That said, you may try them if you and your doctor determine that they could be appropriate.

Remember that none of them should ever be done in place of what your doctor recommends or prescribes.

1) Sleep & Circadian Cues

Circadian Rhythm Disruptions have been linked with leptin resistance and obesity in animals (14).

Most of the existing human studies deal with associations, so it’s impossible to determine whether circadian issues can cause leptin resistance. However, keeping a healthy circadian rhythm is known to support mental and metabolic health.

For example, one study suggested that night-shift workers, who must be awake, active, and eating during the night seem to be at a higher risk of obesity and metabolic diseases [15].

In another study, chronic jet lag disrupted the clock in fat cells and induced Leptin resistance in the brains in mice (14).

Many people that don’t travel across time zones much might not get enough light in the day and too much light at night, which could disrupt the natural biological rhythm.

Thus, it would be a good idea to stick to a certain sleep hygiene. If possible, aim to keep a healthy circadian rhythm. Get some sunlight during the day and enough restful sleep and darkness during the night.

2) Avoiding Nighttime Snacks

Some studies propose that we’ve eaten for about 12 hours in the day and fasted for 12 hours at night over the natural course of mammalian history [16].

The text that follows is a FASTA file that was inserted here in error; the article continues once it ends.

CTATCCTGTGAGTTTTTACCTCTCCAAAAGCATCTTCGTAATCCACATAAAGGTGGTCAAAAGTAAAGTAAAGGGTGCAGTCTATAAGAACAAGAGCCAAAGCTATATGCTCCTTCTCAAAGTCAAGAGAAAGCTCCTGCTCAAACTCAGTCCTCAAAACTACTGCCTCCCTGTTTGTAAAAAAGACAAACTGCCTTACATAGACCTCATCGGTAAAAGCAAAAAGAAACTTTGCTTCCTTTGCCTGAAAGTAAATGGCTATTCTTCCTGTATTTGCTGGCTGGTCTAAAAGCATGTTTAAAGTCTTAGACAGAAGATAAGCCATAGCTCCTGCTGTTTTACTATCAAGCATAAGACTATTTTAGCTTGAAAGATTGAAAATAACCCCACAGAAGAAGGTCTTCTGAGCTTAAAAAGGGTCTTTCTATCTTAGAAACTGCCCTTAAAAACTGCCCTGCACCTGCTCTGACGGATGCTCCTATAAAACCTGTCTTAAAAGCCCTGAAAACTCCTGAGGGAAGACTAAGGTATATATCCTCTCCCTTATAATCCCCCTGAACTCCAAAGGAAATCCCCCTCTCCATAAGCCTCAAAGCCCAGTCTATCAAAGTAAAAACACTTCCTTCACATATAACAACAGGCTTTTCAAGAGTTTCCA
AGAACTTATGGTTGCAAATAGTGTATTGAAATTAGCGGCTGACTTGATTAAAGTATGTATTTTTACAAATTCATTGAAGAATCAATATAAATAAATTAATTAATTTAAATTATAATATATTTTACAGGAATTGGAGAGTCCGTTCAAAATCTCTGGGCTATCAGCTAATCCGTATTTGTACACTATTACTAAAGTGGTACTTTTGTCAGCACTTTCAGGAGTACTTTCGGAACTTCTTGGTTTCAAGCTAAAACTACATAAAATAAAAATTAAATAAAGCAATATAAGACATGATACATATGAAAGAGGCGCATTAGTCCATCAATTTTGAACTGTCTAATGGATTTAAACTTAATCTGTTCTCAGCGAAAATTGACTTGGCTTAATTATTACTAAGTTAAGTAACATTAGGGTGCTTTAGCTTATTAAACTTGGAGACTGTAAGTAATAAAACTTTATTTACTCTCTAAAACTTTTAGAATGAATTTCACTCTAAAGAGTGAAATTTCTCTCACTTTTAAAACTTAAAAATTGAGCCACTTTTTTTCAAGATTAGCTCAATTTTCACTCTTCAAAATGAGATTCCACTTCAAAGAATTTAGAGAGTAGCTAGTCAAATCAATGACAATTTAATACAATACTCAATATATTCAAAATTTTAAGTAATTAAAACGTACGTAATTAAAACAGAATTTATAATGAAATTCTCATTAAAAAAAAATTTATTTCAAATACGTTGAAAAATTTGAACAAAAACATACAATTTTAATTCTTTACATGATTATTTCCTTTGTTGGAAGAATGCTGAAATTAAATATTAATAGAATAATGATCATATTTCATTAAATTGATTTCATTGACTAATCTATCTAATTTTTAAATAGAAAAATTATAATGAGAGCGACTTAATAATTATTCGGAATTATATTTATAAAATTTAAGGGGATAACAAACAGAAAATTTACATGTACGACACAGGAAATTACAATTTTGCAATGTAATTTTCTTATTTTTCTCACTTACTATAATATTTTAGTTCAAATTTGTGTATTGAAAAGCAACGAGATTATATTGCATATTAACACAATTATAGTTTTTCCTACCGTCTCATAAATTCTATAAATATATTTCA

In line with the circadian cues theory, it has also been hypothesized that eating during the “wrong” time may contribute to circadian desynchronization and weight gain.

In small human studies, eating after 8 PM was associated with weight gain. Larger studies are needed to understand exactly which foods, in what amounts, and at what time are “wrong” in most humans, though [12, 17].

In lab animals, eating at the wrong time seems to cause changes in leptin that result in weight gain [12, 17].

Mice eating a high-fat diet only during the “wrong’”circadian phase appear to gain 2.5x more weight than mice fed the same diet during the mice’s natural feeding period [18].

One mechanism by which obesity is hypothesized to result from eating at the wrong time–namely, at night–is by preventing the calories from being burned.

In humans, eating identical meals (~544 kcals; 15% protein, 35% fat, 50% carbohydrate) in the nighttime vs daytime results in less generation of heat [19].